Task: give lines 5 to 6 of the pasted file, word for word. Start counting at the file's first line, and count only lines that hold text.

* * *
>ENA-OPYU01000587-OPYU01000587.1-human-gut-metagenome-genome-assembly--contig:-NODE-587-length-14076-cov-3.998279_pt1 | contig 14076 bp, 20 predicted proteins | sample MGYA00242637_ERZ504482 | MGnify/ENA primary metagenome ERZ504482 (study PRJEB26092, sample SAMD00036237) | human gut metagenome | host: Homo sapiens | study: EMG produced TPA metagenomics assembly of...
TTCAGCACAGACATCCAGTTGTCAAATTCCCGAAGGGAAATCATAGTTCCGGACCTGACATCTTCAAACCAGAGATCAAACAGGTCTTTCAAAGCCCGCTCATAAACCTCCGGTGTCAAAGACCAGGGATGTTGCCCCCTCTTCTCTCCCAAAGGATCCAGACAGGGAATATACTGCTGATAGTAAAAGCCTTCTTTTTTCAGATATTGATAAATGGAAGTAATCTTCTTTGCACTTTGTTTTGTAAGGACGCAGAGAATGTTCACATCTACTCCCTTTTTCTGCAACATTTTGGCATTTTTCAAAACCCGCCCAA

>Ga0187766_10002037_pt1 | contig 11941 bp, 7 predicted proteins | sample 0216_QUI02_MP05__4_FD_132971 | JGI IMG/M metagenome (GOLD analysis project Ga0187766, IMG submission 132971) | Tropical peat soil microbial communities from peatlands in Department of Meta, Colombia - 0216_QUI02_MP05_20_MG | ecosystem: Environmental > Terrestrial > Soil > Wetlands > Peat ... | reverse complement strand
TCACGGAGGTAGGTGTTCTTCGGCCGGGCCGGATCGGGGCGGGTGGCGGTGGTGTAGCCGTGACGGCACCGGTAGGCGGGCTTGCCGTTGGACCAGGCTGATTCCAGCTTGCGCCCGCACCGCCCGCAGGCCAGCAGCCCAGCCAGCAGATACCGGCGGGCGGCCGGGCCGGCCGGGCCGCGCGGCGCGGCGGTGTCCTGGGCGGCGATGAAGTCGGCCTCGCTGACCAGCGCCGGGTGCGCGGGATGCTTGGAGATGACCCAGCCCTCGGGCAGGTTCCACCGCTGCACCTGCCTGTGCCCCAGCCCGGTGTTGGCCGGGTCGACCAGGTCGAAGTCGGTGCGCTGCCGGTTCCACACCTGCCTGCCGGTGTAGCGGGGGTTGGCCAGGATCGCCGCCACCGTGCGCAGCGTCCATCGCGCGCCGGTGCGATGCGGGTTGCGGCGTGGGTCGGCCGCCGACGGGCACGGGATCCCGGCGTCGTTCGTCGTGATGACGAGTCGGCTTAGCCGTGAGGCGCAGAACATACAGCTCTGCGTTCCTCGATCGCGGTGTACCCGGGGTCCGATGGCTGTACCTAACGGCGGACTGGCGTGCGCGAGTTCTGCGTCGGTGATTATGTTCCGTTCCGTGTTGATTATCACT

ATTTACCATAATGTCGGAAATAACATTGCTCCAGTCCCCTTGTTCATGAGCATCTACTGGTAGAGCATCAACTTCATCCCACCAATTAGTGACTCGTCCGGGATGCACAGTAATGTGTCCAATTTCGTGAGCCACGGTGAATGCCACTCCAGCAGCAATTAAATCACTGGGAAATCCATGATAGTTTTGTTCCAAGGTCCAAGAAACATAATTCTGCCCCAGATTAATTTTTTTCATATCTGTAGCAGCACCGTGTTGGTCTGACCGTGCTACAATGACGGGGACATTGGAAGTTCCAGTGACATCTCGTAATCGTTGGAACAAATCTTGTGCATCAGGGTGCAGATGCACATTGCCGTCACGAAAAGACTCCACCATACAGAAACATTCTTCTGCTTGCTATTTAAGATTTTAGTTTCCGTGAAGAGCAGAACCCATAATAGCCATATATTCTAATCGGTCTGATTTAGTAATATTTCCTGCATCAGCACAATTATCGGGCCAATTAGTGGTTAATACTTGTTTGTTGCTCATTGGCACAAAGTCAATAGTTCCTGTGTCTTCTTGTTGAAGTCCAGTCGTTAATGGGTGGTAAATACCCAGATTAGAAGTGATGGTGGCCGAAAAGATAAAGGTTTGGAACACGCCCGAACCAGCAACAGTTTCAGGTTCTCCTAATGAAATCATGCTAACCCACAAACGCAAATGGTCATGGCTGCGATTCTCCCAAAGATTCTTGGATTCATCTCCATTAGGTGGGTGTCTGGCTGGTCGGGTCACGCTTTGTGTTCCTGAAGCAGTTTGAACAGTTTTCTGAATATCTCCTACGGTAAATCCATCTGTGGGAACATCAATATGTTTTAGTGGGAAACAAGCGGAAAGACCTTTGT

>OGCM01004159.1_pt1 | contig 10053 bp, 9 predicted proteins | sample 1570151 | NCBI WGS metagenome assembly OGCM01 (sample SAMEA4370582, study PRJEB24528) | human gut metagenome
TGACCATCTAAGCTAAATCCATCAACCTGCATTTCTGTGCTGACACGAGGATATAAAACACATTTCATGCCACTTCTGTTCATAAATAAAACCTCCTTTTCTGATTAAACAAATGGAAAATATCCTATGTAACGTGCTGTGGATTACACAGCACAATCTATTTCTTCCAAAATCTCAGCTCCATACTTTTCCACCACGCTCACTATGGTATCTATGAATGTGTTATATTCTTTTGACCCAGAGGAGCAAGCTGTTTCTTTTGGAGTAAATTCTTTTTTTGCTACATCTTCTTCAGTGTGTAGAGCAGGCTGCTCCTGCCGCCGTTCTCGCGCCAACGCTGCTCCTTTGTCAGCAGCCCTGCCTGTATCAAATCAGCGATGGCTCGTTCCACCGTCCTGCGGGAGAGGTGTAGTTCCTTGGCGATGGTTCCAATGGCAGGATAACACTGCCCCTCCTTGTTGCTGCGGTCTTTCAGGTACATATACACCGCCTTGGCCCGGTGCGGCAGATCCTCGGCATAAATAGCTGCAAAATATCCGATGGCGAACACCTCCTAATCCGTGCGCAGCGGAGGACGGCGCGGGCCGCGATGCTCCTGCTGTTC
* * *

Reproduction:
ATTTACCATAATGTCGGAAATAACATTGCTCCAGTCCCCTTGTTCATGAGCATCTACTGGTAGAGCATCAACTTCATCCCACCAATTAGTGACTCGTCCGGGATGCACAGTAATGTGTCCAATTTCGTGAGCCACGGTGAATGCCACTCCAGCAGCAATTAAATCACTGGGAAATCCATGATAGTTTTGTTCCAAGGTCCAAGAAACATAATTCTGCCCCAGATTAATTTTTTTCATATCTGTAGCAGCACCGTGTTGGTCTGACCGTGCTACAATGACGGGGACATTGGAAGTTCCAGTGACATCTCGTAATCGTTGGAACAAATCTTGTGCATCAGGGTGCAGATGCACATTGCCGTCACGAAAAGACTCCACCATACAGAAACATTCTTCTGCTTGCTATTTAAGATTTTAGTTTCCGTGAAGAGCAGAACCCATAATAGCCATATATTCTAATCGGTCTGATTTAGTAATATTTCCTGCATCAGCACAATTATCGGGCCAATTAGTGGTTAATACTTGTTTGTTGCTCATTGGCACAAAGTCAATAGTTCCTGTGTCTTCTTGTTGAAGTCCAGTCGTTAATGGGTGGTAAATACCCAGATTAGAAGTGATGGTGGCCGAAAAGATAAAGGTTTGGAACACGCCCGAACCAGCAACAGTTTCAGGTTCTCCTAATGAAATCATGCTAACCCACAAACGCAAATGGTCATGGCTGCGATTCTCCCAAAGATTCTTGGATTCATCTCCATTAGGTGGGTGTCTGGCTGGTCGGGTCACGCTTTGTGTTCCTGAAGCAGTTTGAACAGTTTTCTGAATATCTCCTACGGTAAATCCATCTGTGGGAACATCAATATGTTTTAGTGGGAAACAAGCGGAAAGACCTTTGT

>OGCM01004159.1_pt1 | contig 10053 bp, 9 predicted proteins | sample 1570151 | NCBI WGS metagenome assembly OGCM01 (sample SAMEA4370582, study PRJEB24528) | human gut metagenome